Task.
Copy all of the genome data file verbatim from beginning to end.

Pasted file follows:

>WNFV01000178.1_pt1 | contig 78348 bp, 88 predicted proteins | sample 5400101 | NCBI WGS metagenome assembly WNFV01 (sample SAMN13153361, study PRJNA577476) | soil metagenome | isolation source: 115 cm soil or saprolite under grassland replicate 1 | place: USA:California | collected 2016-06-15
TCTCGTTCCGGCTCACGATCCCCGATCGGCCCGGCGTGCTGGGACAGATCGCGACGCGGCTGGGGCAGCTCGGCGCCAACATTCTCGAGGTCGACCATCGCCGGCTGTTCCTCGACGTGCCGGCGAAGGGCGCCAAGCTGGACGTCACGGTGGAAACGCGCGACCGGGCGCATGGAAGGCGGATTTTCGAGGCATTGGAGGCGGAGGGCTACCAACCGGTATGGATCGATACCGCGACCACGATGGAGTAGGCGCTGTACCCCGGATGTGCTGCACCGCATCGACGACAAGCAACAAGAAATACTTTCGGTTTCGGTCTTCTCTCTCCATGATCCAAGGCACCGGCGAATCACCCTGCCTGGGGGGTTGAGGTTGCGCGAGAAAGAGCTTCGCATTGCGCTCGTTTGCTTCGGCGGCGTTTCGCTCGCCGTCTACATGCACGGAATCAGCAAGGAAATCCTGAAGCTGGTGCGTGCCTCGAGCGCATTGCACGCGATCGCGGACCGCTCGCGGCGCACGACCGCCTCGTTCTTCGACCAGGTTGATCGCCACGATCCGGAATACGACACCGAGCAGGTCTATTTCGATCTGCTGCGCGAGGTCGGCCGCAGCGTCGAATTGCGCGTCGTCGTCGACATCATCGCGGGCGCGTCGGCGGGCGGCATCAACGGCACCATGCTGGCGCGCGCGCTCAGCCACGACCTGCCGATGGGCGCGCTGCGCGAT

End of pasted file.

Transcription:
>WNFV01000178.1_pt1 | contig 78348 bp, 88 predicted proteins | sample 5400101 | NCBI WGS metagenome assembly WNFV01 (sample SAMN13153361, study PRJNA577476) | soil metagenome | isolation source: 115 cm soil or saprolite under grassland replicate 1 | place: USA:California | collected 2016-06-15
TCTCGTTCCGGCTCACGATCCCCGATCGGCCCGGCGTGCTGGGACAGATCGCGACGCGGCTGGGGCAGCTCGGCGCCAACATTCTCGAGGTCGACCATCGCCGGCTGTTCCTCGACGTGCCGGCGAAGGGCGCCAAGCTGGACGTCACGGTGGAAACGCGCGACCGGGCGCATGGAAGGCGGATTTTCGAGGCATTGGAGGCGGAGGGCTACCAACCGGTATGGATCGATACCGCGACCACGATGGAGTAGGCGCTGTACCCCGGATGTGCTGCACCGCATCGACGACAAGCAACAAGAAATACTTTCGGTTTCGGTCTTCTCTCTCCATGATCCAAGGCACCGGCGAATCACCCTGCCTGGGGGGTTGAGGTTGCGCGAGAAAGAGCTTCGCATTGCGCTCGTTTGCTTCGGCGGCGTTTCGCTCGCCGTCTACATGCACGGAATCAGCAAGGAAATCCTGAAGCTGGTGCGTGCCTCGAGCGCATTGCACGCGATCGCGGACCGCTCGCGGCGCACGACCGCCTCGTTCTTCGACCAGGTTGATCGCCACGATCCGGAATACGACACCGAGCAGGTCTATTTCGATCTGCTGCGCGAGGTCGGCCGCAGCGTCGAATTGCGCGTCGTCGTCGACATCATCGCGGGCGCGTCGGCGGGCGGCATCAACGGCACCATGCTGGCGCGCGCGCTCAGCCACGACCTGCCGATGGGCGCGCTGCGCGAT